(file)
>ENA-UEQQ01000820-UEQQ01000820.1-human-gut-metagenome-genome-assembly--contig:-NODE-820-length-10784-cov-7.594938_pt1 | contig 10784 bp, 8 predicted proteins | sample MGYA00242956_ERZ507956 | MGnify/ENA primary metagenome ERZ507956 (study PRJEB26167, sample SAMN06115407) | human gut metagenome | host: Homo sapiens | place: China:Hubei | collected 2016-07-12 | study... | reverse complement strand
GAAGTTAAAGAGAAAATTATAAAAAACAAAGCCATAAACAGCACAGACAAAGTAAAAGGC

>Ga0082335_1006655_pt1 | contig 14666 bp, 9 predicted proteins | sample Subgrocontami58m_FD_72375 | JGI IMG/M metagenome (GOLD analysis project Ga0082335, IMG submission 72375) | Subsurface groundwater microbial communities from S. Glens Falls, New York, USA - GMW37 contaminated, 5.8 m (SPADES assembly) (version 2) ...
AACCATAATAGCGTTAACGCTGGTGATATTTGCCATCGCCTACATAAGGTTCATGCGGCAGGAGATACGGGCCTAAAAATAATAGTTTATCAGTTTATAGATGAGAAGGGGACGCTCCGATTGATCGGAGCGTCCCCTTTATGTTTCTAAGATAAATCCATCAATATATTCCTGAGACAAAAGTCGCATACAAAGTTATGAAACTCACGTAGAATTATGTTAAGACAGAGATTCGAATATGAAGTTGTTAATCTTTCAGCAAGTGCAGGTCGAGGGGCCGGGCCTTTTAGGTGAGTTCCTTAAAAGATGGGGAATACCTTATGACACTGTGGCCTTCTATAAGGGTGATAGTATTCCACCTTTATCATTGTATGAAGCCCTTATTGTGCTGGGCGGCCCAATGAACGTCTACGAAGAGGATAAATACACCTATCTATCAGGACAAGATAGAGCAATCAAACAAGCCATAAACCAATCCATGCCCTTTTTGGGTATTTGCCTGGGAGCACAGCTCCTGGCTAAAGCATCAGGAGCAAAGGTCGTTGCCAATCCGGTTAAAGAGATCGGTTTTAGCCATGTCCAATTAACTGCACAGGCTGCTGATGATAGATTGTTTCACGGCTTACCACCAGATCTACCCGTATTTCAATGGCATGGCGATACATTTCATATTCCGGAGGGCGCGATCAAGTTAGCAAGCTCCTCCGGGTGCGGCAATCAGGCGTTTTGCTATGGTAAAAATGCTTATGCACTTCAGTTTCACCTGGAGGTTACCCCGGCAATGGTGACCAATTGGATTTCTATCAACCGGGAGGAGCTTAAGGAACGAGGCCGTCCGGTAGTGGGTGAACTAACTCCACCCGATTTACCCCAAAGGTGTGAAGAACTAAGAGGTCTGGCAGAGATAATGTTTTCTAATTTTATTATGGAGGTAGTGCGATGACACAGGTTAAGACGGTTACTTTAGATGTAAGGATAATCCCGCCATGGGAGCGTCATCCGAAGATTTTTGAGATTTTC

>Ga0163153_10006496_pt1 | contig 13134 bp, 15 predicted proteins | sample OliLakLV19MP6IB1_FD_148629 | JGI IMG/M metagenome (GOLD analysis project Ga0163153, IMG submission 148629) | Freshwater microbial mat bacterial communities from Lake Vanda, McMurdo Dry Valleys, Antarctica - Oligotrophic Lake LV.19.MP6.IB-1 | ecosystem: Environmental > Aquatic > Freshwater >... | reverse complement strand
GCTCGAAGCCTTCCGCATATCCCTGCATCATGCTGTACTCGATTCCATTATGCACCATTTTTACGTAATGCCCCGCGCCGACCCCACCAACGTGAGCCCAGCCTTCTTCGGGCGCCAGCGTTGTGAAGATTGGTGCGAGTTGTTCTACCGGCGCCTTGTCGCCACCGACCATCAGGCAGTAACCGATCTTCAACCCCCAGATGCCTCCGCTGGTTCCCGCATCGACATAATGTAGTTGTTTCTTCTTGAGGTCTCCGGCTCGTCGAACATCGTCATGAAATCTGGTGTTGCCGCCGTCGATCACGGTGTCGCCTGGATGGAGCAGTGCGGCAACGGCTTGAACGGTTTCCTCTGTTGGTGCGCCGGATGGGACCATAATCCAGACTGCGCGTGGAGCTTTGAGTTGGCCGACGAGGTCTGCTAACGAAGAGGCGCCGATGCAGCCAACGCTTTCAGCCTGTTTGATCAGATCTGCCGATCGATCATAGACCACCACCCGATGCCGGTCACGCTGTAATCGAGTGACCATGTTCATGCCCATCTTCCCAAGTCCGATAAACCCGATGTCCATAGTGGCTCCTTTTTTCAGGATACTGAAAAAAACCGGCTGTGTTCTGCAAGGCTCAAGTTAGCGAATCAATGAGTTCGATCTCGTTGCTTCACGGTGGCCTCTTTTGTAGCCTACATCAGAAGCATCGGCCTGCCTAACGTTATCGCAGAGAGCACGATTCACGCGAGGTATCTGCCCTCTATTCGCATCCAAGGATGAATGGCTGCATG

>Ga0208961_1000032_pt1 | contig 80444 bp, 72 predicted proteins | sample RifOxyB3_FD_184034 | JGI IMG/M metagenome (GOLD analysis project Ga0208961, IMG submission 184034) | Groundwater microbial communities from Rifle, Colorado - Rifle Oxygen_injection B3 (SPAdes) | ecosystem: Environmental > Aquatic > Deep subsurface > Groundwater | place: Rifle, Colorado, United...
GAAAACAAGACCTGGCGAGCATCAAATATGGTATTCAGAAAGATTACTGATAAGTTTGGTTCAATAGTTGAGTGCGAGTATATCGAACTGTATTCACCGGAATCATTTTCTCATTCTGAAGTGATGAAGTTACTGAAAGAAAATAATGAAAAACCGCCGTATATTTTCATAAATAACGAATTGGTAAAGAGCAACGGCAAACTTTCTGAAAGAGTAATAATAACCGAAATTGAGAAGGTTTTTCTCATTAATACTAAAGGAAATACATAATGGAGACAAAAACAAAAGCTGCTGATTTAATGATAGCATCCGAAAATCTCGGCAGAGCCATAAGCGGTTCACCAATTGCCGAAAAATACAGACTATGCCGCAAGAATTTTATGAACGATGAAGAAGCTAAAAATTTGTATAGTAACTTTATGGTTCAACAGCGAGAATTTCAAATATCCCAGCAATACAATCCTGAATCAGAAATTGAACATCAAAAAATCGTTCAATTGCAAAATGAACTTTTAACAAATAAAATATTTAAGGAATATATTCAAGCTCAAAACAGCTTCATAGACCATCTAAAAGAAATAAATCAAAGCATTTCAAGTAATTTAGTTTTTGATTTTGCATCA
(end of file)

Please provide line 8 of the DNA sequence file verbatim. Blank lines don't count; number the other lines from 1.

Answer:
GAAAACAAGACCTGGCGAGCATCAAATATGGTATTCAGAAAGATTACTGATAAGTTTGGTTCAATAGTTGAGTGCGAGTATATCGAACTGTATTCACCGGAATCATTTTCTCATTCTGAAGTGATGAAGTTACTGAAAGAAAATAATGAAAAACCGCCGTATATTTTCATAAATAACGAATTGGTAAAGAGCAACGGCAAACTTTCTGAAAGAGTAATAATAACCGAAATTGAGAAGGTTTTTCTCATTAATACTAAAGGAAATACATAATGGAGACAAAAACAAAAGCTGCTGATTTAATGATAGCATCCGAAAATCTCGGCAGAGCCATAAGCGGTTCACCAATTGCCGAAAAATACAGACTATGCCGCAAGAATTTTATGAACGATGAAGAAGCTAAAAATTTGTATAGTAACTTTATGGTTCAACAGCGAGAATTTCAAATATCCCAGCAATACAATCCTGAATCAGAAATTGAACATCAAAAAATCGTTCAATTGCAAAATGAACTTTTAACAAATAAAATATTTAAGGAATATATTCAAGCTCAAAACAGCTTCATAGACCATCTAAAAGAAATAAATCAAAGCATTTCAAGTAATTTAGTTTTTGATTTTGCATCA